The European Central Bank aims to complete its view on how to design a euro-area bank supervisor in the first half of November, a spokesman said today.
ECB lawyers are studying how the Frankfurt-based central bank could take on bank oversight for the 17-nation currency area, without interfering with monetary policy. The ECB is also examining how the supervisor could include views of non-euro area countries that volunteer to join the banking plan.
Ultimate authority at the ECB rests with its Governing Council, which is made up of only euro-area members. Sweden, Hungary and other nations outside the currency bloc have said they might veto the banking union plan unless it includes a way to include all participating countries in oversight decisions.
The European Commission unveiled proposals in September. Last week, European Union lawyers gave their input to a compromise prepared by Cyprus in its role holding the EU’s rotating presidency.
The EU lawyers concluded that there should be changes to how the new bank supervisor would interact with the European Banking Authority, a London-based agency that coordinates disputes among regulators, according to two people familiar with the matter. The lawyers also said giving oversight power to the ECB creates complications when applying EU regulations on bank capital rules and other regulations.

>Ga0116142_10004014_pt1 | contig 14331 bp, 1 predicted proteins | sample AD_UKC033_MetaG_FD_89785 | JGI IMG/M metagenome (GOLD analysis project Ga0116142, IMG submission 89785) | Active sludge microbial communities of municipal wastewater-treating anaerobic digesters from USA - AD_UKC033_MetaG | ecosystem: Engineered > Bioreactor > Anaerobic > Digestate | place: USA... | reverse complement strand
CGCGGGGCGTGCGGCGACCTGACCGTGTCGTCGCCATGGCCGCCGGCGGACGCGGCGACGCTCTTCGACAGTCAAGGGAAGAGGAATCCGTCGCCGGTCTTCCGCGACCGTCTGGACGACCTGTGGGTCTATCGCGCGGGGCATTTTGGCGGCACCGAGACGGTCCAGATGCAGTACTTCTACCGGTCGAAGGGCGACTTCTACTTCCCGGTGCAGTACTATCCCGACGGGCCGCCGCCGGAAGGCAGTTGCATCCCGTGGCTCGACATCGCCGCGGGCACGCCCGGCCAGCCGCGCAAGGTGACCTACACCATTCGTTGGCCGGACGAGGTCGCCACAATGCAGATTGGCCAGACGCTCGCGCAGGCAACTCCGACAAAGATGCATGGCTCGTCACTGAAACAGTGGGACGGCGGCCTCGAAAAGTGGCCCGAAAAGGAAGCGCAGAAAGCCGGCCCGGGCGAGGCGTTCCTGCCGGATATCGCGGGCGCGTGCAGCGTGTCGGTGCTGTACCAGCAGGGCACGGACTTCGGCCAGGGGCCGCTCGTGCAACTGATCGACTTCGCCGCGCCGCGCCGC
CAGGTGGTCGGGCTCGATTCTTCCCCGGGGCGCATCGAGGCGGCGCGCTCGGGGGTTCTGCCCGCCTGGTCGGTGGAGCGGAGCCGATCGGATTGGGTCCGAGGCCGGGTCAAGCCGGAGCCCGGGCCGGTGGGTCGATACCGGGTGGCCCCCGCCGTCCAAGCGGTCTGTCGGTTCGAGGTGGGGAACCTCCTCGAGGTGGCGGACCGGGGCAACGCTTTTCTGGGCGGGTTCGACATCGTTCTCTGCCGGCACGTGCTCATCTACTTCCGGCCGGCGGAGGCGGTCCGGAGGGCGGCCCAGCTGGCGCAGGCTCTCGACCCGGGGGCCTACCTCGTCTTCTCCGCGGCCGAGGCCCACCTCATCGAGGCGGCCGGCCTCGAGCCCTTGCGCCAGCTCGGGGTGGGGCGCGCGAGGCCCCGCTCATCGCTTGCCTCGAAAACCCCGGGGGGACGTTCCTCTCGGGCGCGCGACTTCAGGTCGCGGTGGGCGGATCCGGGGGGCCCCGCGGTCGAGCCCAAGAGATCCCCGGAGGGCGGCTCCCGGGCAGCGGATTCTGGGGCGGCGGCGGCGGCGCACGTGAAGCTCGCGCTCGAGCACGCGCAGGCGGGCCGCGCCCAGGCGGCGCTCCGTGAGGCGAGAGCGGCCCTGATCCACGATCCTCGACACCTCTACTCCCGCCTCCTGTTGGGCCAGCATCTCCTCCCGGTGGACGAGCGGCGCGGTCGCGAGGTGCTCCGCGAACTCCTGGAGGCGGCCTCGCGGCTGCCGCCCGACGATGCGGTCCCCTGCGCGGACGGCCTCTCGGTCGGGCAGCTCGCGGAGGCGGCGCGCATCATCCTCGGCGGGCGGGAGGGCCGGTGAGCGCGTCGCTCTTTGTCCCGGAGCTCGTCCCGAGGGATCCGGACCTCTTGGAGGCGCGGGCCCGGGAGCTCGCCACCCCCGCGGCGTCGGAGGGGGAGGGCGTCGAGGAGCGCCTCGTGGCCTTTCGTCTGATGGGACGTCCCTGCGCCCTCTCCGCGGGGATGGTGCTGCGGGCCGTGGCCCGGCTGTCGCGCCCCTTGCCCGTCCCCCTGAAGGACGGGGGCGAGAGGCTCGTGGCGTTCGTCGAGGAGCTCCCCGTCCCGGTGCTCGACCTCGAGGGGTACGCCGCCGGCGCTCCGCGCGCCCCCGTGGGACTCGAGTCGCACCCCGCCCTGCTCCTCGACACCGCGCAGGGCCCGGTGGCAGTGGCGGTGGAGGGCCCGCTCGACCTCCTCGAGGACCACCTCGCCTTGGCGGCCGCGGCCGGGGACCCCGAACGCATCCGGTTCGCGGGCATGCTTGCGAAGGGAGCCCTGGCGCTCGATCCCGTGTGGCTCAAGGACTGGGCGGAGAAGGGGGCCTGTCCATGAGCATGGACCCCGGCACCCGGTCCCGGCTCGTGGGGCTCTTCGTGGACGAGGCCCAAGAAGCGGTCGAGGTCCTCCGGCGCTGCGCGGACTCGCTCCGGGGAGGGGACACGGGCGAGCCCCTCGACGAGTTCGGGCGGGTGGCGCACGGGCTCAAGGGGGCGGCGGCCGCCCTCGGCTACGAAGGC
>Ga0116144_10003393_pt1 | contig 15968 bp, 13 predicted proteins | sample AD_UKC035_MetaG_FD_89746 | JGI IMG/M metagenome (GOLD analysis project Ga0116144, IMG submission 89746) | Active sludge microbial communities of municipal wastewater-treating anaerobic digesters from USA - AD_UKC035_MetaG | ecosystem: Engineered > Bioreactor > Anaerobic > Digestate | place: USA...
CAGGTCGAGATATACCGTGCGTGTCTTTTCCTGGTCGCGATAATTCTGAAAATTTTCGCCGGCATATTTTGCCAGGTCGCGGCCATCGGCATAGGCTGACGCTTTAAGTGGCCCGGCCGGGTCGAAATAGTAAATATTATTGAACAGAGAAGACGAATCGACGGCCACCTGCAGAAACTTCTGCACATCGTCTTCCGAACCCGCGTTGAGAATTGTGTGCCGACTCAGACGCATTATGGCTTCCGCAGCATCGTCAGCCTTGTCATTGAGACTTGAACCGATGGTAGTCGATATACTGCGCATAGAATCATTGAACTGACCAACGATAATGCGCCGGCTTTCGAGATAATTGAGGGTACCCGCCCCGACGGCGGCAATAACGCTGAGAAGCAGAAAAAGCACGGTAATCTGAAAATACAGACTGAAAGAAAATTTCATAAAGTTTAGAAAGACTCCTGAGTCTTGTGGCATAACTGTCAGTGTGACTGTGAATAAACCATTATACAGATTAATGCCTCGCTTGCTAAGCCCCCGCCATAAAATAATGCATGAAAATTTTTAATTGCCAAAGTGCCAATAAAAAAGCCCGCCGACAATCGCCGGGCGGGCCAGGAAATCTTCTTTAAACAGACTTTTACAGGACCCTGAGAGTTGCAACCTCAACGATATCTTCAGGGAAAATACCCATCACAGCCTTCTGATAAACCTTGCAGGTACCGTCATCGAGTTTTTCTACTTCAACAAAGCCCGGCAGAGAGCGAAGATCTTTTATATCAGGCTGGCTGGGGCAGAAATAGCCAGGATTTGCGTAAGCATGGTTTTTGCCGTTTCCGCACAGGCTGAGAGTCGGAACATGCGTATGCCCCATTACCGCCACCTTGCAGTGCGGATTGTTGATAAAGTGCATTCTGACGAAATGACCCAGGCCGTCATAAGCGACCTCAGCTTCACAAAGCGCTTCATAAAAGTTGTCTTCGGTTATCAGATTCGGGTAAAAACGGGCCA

The EU lawyers concluded it would be illegal for the EU to order the ECB to give non-euro nations a full voice in central bank supervisory decision-making, according to the people who asked not to be identified because the legal opinion isn’t public. To get around this hurdle, the EU has been exploring avenues such as allowing the supervisory board to make recommendations to the ECB’s governing council.
These recommendations were incorporated in updates to the bank-supervision proposal, which finance ministers discussed last week in Luxembourg.
EU leaders in June embarked on plans to build a common supervisor as a step toward offering direct bank bailouts from the euro-area’s firewall fund. ECB President Mario Draghi has broadly endorsed the effort as “one of the fundamental pillars of a financial union” and pledged a “clear and robust” separation of bank oversight and monetary policy decisions.
EU Financial Services Commissioner Michel Barnier said last week that the commission has gone to the “legal limit” in what it can offer and responsibility now “lies in part” with the ECB. That’s because ECB independence is guaranteed by EU treaties.
The updated proposal specifies that the ECB’s governing council “shall ensure equal treatment of all participating member states.” The plan also would give the supervisory council explicit authority over launching bank oversight initiatives, instead of asking the ECB’s governing council to delegate individual tasks.
“The supervisory board will carry out full preparatory works regarding the supervisory tasks conferred upon the ECB and propose to the Governing Council of the ECB complete draft decisions to be adopted by the latter,” says the proposal, dated Oct. 9 and prepared by Cyprus.
To contact the reporters on this story: Rebecca Christie in Brussels at email@example.com; Jim Brunsden in Brussels at firstname.lastname@example.org; Jeff Black in Frankfurt at email@example.com
To contact the editor responsible for this story: James Hertling at firstname.lastname@example.org